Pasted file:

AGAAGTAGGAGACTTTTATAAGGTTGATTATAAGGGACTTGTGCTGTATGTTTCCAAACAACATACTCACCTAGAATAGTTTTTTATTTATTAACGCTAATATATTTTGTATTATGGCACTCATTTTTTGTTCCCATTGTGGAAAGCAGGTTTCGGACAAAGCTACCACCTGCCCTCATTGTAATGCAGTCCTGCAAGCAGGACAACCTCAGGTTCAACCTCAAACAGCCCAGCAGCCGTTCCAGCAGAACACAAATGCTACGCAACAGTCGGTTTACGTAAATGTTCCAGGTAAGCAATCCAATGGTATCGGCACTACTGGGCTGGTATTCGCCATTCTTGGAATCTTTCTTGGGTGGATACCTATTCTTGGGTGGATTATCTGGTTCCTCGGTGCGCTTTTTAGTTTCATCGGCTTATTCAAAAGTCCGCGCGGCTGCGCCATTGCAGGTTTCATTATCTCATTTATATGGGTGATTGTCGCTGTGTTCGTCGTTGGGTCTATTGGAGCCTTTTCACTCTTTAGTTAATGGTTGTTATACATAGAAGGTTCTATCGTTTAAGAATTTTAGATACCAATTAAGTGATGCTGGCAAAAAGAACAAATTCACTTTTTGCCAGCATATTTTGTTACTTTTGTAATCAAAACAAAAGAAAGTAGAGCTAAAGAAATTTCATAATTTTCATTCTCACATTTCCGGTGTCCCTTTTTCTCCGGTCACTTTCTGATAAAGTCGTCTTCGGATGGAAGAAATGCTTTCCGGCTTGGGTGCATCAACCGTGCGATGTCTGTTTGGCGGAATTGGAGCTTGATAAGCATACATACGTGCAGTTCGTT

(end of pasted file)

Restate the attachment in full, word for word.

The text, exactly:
AGAAGTAGGAGACTTTTATAAGGTTGATTATAAGGGACTTGTGCTGTATGTTTCCAAACAACATACTCACCTAGAATAGTTTTTTATTTATTAACGCTAATATATTTTGTATTATGGCACTCATTTTTTGTTCCCATTGTGGAAAGCAGGTTTCGGACAAAGCTACCACCTGCCCTCATTGTAATGCAGTCCTGCAAGCAGGACAACCTCAGGTTCAACCTCAAACAGCCCAGCAGCCGTTCCAGCAGAACACAAATGCTACGCAACAGTCGGTTTACGTAAATGTTCCAGGTAAGCAATCCAATGGTATCGGCACTACTGGGCTGGTATTCGCCATTCTTGGAATCTTTCTTGGGTGGATACCTATTCTTGGGTGGATTATCTGGTTCCTCGGTGCGCTTTTTAGTTTCATCGGCTTATTCAAAAGTCCGCGCGGCTGCGCCATTGCAGGTTTCATTATCTCATTTATATGGGTGATTGTCGCTGTGTTCGTCGTTGGGTCTATTGGAGCCTTTTCACTCTTTAGTTAATGGTTGTTATACATAGAAGGTTCTATCGTTTAAGAATTTTAGATACCAATTAAGTGATGCTGGCAAAAAGAACAAATTCACTTTTTGCCAGCATATTTTGTTACTTTTGTAATCAAAACAAAAGAAAGTAGAGCTAAAGAAATTTCATAATTTTCATTCTCACATTTCCGGTGTCCCTTTTTCTCCGGTCACTTTCTGATAAAGTCGTCTTCGGATGGAAGAAATGCTTTCCGGCTTGGGTGCATCAACCGTGCGATGTCTGTTTGGCGGAATTGGAGCTTGATAAGCATACATACGTGCAGTTCGTT